Remote or virtual teams are the future of the workplace and it’s a concept that’s quickly becoming a way of life and even an expectation around the world. More than ever before, employees are working remotely at least a few times per week. In fact, in 2020 it’s expected that approximately 30% of the workforce will be completely remote while 52% of employees already work remotely some of the time. While 80% of managers have at least 1 employee working remotely, many leaders still lack the ability to properly manage employees that aren’t in the office.

Many managers claim that having remote teams is too difficult because they fear a lack of control or issues with team building. However, in a digital age where the workforce is dominated by millennials who value flexibility, remote work is only going to grow and it’s management’s job to adapt. When managed properly, remote teams hold huge benefits for employees and for the organization as a whole.

For employees, the advantages of having the chance to work remotely are fairly obvious. For instance, staff can work in their optimal environment and during their most productive hours of the day. Additionally, the staff living far from the office don’t have to spend time commuting or in stressful traffic every morning, and those with young families can get things done at home while making a living.

While the benefits to employers might be less obvious, there are many! When people can enjoy more work-life balance, they are happier and more productive in the long run which boosts organizational efficiency. Furthermore, employers can expect improved employee retention, which is especially important for SMEs that can’t compete with the benefits/salaries of larger organizations. The flexibility offered by remote work opportunities is especially attractive to the younger generations taking over the workforce, namely millennials. Additionally, by embracing remote work employers can have access to a wider pool of talent from all over the world instead of just limiting hiring to a specific geographic area. To add to the list, additional benefits include a more self-motivated and independent team, lower costs due to lower office expenses and increased productivity.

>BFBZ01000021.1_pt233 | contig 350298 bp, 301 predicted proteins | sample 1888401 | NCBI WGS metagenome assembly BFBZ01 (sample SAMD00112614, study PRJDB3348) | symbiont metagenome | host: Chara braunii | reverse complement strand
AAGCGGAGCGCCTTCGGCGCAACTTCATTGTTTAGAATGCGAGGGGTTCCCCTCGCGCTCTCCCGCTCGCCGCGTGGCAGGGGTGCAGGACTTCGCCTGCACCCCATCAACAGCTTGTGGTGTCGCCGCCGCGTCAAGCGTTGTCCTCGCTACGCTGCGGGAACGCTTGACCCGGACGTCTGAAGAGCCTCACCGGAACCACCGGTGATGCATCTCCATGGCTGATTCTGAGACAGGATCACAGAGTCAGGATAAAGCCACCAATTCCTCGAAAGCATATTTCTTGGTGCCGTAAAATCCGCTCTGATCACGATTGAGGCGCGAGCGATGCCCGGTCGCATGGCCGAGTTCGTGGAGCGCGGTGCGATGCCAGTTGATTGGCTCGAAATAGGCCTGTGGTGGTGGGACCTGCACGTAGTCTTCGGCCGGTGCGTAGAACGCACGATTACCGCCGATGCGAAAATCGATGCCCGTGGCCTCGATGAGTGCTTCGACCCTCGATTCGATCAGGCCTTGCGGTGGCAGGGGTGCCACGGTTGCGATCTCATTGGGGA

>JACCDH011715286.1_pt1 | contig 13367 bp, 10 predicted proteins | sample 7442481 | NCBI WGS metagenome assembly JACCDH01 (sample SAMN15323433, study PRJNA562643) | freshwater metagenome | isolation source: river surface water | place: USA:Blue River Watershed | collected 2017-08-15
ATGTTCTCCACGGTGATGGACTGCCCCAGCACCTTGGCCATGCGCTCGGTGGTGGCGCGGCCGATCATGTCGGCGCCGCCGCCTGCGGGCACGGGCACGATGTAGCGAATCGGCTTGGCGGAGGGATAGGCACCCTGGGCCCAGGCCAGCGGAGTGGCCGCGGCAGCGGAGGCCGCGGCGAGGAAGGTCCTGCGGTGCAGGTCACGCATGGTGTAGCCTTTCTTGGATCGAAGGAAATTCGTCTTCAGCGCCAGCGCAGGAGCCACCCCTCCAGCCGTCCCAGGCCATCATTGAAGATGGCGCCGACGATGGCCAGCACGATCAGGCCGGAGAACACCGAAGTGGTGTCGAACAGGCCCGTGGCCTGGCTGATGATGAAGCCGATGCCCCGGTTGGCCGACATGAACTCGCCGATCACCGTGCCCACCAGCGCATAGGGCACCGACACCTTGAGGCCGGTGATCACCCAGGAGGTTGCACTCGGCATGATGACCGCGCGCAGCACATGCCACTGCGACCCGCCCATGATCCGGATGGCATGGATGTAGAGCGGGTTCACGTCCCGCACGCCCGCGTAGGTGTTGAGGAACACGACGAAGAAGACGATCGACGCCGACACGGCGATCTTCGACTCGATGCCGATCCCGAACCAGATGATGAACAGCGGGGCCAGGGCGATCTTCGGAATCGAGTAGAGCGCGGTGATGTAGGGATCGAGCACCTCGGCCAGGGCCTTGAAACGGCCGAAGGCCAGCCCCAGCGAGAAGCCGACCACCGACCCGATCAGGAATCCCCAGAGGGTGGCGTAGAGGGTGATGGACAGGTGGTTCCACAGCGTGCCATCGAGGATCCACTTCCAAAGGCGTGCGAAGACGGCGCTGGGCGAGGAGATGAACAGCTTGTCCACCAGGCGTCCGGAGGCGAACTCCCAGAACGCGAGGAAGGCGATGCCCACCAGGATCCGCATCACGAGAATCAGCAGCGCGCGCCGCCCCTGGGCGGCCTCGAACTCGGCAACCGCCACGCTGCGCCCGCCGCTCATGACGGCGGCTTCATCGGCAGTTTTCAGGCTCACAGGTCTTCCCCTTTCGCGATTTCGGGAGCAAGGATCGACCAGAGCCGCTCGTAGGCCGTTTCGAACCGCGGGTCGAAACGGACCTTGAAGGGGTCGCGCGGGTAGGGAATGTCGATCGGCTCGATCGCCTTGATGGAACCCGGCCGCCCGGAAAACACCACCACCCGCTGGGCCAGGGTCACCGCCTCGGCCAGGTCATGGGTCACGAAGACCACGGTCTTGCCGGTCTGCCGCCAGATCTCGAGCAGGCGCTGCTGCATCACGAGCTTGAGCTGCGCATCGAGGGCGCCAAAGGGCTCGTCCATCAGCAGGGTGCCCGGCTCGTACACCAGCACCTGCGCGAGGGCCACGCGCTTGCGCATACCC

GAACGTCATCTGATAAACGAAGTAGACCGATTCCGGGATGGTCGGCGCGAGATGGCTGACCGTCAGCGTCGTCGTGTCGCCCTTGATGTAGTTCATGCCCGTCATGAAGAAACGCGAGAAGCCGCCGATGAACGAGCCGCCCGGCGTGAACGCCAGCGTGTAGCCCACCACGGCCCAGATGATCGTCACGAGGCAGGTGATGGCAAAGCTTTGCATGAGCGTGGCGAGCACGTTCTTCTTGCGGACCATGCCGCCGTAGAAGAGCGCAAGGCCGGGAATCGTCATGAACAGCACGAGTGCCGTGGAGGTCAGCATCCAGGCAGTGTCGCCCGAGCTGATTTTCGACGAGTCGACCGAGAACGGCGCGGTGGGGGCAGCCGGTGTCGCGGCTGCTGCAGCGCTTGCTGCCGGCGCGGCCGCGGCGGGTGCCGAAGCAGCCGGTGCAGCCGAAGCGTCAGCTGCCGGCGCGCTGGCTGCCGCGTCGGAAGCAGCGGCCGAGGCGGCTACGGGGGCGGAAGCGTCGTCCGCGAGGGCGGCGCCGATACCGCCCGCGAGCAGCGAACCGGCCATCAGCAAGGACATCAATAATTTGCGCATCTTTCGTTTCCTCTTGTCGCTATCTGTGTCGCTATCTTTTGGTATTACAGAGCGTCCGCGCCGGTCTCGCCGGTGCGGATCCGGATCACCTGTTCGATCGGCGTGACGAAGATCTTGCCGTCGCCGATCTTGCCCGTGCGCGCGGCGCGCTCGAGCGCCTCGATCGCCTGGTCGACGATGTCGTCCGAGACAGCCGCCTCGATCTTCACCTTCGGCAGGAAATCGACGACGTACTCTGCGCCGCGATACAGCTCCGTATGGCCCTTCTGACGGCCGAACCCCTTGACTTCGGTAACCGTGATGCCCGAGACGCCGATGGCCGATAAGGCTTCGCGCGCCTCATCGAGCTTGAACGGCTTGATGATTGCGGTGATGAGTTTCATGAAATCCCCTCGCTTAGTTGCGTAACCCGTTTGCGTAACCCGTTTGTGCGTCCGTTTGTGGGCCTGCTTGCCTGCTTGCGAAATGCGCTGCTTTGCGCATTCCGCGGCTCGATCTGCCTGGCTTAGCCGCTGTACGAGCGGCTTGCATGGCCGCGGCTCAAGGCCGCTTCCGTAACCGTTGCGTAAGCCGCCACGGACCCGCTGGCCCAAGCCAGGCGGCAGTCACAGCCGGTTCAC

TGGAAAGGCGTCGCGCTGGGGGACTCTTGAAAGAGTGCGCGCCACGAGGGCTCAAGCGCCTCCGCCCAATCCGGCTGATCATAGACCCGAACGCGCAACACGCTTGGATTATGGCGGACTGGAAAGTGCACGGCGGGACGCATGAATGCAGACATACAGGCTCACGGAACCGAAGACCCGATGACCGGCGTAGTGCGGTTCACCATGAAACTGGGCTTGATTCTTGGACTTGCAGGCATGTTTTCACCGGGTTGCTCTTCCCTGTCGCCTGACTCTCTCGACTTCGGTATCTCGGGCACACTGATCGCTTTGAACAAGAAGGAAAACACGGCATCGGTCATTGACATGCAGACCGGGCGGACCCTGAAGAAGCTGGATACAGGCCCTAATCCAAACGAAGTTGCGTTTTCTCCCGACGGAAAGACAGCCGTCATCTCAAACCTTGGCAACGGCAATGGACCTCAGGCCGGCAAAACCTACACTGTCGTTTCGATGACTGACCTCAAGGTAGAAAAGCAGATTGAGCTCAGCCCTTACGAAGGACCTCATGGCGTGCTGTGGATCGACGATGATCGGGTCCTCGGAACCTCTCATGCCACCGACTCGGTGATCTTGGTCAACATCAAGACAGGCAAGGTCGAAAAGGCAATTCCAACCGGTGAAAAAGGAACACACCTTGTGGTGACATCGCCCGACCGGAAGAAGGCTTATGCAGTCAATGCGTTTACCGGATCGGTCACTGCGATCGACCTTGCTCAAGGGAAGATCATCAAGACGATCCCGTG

Unfortunately, many managers aren’t acquainted with the proper methods of managing remote employees and teams which ends up costing time, money and staff. Things like poor communication, for instance, can leave remote employees feeling isolated and forgotten. To avoid this, we’ve curated 9 essential tips to help you better manage your team no matter where they are in the world!

1. Communication skills

Strong communication skills may be one of the most important qualities for a manager to have, regardless of whether their team is remote or in-office. However, clear communication becomes even more critical when dealing with employees who aren’t physically in the office. Great managers demonstrate exemplary communication skills like being a good listener, communicating with trust and respect, and inquiring about their team’s workload. Managers of remote teams need to create open communication channels to ensure the remote employees are in the loop and not feeling left out. By creating an environment that’s connected and engaged remote staff will feel more comfortable reaching out for help or asking questions.

Additionally, transparency is highly important – any information that would normally be communicated to everyone in the office should also be passed on to remote staff, even if it’s not directly of their concern. While it may feel like you’re overcommunicating, that’s exactly what a remote employee needs to feel included and in the know.

Here are some tips to consider when creating your communication strategy specifically for remote employees:

  • Discuss how remote team members prefer to be communicated with (email, phone, chat, video calls)
  • Schedule daily check-ins to inform them of new information or answer any questions
  • Encourage remote team members to ask questions whenever they need to and thank them when they do

2. Set clear expectations